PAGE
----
The tech giant is hoping that public health officials will be able to use the information to make more informed decisions and slow the spread of the coronavirus. To that end, the reports will show if people are concentrating in key areas like grocery stores or on public transit. If the clusters are too dense, officials can take steps to address the problem. For example, they can extend store hours to reduce the number of shoppers at any one time, or increase the number of busses to make sure that people can still practice social distancing during their commute.
The data in the reports is gathered from Google Maps users who have their Location History setting turned on. To ensure privacy, the data is completely anonymous, and the Location History setting is turned off by default. Users who have activated the feature can also turn it off and delete their Location History at any time.
The reports themselves will not disclose the absolute number of visits to any one location, though they will track percentage changes in those numbers. There will not be any personally identifiable information, nor will the reports detail the specific movements of any individual.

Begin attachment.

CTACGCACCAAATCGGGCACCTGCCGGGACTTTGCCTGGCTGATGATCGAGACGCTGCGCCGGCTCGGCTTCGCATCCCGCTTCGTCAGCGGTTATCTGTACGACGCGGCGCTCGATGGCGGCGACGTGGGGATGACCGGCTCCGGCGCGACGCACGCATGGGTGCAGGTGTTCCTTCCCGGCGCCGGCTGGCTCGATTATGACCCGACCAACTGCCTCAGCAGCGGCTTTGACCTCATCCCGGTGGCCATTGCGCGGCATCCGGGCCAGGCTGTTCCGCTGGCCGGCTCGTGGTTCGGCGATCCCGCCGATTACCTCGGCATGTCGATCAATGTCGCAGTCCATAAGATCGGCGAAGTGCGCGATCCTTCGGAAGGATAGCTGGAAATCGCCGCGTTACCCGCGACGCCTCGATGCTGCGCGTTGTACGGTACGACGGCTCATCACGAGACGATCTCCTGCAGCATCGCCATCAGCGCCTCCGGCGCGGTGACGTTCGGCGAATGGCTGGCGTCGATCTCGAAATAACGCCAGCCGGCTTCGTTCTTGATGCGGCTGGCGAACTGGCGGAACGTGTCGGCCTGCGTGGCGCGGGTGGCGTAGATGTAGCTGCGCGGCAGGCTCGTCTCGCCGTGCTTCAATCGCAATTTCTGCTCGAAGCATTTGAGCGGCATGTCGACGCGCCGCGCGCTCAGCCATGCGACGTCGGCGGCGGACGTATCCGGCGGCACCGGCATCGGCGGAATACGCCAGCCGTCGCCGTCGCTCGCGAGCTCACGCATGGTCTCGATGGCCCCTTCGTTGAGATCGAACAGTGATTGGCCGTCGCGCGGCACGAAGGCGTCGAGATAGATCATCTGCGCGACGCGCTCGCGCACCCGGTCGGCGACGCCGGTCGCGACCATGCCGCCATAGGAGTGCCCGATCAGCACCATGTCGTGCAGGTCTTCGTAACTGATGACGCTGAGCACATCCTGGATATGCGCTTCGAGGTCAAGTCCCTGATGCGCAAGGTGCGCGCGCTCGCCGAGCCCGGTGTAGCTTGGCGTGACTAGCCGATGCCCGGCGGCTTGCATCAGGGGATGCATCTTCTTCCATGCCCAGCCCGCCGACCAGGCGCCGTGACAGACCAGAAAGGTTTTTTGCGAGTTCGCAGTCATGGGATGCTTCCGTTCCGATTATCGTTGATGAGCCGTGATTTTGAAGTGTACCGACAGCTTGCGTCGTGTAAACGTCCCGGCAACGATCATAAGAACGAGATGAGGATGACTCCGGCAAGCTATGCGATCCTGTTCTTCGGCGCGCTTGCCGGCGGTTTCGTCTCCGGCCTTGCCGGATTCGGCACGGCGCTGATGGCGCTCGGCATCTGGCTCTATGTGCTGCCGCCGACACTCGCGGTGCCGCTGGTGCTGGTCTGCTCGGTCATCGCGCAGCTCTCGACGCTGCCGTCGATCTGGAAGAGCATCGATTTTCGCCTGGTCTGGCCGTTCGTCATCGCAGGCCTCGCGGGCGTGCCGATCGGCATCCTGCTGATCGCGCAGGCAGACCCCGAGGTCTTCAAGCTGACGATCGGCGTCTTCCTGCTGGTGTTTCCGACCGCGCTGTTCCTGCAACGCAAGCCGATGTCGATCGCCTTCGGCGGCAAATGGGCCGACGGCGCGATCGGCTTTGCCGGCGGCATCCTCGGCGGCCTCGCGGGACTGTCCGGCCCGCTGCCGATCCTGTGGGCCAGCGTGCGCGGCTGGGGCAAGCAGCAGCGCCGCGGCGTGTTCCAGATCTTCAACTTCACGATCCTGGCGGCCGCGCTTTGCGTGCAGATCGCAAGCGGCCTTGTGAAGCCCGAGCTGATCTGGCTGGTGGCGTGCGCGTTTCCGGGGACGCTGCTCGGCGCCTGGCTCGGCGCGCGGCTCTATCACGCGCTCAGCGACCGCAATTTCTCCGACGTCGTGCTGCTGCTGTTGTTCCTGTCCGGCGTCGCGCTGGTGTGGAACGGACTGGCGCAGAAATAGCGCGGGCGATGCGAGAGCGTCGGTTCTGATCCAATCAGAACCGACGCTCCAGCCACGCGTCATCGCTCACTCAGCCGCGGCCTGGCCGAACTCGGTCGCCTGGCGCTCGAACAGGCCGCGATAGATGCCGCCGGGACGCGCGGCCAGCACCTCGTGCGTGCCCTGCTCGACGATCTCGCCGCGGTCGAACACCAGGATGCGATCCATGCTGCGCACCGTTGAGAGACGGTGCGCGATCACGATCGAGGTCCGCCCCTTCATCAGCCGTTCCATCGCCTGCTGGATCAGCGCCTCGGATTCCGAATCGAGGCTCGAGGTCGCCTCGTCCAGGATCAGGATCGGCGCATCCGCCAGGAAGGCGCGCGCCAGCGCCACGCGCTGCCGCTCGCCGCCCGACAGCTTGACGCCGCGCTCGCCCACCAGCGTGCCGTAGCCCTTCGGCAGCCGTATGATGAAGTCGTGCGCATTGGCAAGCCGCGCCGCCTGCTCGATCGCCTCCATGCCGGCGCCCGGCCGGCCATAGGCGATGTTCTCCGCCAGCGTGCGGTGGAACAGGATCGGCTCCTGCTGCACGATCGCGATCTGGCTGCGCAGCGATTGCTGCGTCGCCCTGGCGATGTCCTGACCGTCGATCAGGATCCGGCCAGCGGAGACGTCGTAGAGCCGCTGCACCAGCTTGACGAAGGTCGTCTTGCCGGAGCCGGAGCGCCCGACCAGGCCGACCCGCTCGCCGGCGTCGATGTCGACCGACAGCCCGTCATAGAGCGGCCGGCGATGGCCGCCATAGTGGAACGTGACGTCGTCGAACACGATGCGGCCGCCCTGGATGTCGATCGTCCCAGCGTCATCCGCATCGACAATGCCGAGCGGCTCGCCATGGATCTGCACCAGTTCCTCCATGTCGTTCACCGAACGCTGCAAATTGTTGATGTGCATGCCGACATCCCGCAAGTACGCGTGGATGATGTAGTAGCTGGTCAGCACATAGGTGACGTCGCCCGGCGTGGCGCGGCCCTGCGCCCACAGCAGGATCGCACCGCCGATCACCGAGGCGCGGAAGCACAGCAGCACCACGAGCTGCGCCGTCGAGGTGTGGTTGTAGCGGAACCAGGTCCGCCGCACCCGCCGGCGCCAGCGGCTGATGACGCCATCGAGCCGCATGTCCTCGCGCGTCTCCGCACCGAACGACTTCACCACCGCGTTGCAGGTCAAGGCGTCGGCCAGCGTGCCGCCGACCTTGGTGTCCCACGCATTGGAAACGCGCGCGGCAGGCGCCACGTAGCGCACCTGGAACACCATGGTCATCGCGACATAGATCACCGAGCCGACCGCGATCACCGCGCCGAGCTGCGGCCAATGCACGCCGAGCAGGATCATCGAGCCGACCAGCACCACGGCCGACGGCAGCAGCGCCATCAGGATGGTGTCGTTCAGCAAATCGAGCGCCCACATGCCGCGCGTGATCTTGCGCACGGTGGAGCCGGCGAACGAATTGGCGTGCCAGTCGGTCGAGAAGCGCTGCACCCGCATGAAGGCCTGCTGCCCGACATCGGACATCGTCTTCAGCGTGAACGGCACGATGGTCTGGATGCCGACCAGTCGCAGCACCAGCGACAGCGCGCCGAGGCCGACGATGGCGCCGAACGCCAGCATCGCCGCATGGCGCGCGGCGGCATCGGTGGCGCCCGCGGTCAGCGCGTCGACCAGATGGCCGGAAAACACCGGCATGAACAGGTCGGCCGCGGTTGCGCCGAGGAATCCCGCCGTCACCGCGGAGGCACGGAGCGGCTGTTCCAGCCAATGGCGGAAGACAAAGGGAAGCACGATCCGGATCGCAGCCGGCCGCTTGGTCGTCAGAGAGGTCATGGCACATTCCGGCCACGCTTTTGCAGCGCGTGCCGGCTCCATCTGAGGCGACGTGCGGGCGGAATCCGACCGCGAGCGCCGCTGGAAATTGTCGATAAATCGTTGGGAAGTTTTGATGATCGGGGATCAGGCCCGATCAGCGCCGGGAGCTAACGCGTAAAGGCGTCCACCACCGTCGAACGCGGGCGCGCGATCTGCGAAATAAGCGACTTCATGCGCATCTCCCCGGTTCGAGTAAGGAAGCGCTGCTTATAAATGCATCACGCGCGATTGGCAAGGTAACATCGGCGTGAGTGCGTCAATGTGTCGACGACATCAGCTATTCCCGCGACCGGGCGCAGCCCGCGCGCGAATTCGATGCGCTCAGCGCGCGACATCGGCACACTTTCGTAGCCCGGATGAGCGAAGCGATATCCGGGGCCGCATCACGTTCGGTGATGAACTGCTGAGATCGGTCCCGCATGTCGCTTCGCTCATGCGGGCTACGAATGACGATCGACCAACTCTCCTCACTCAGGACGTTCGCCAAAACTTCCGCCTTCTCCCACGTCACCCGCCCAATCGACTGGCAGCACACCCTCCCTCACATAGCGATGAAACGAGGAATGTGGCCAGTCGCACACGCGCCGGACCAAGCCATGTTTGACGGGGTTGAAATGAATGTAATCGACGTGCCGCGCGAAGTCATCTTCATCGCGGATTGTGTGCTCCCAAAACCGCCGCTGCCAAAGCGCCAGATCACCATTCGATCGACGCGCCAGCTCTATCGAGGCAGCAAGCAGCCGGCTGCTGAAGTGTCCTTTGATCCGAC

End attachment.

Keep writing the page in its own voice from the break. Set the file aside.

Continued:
The first batch includes data from 131 different countries, with supplemental regional data for specific areas. Google plans to increase the number of available countries and regions to make the reports more responsive in the days and weeks to come.
The Community Mobility Reports represent one of the more comprehensive attempts to use of modern tracking technology to battle the pandemic. UC San Francisco has asked volunteers to share their biometric and movement data with its Citizen Science project, while SuperCom is using smartphones and ankle tags to make sure that those with the virus observe their quarantine. However, neither organization rivals Google’s size or its vast resources.
Russia is also using surveillance cameras with facial recognition capabilities to enforce quarantines during the pandemic.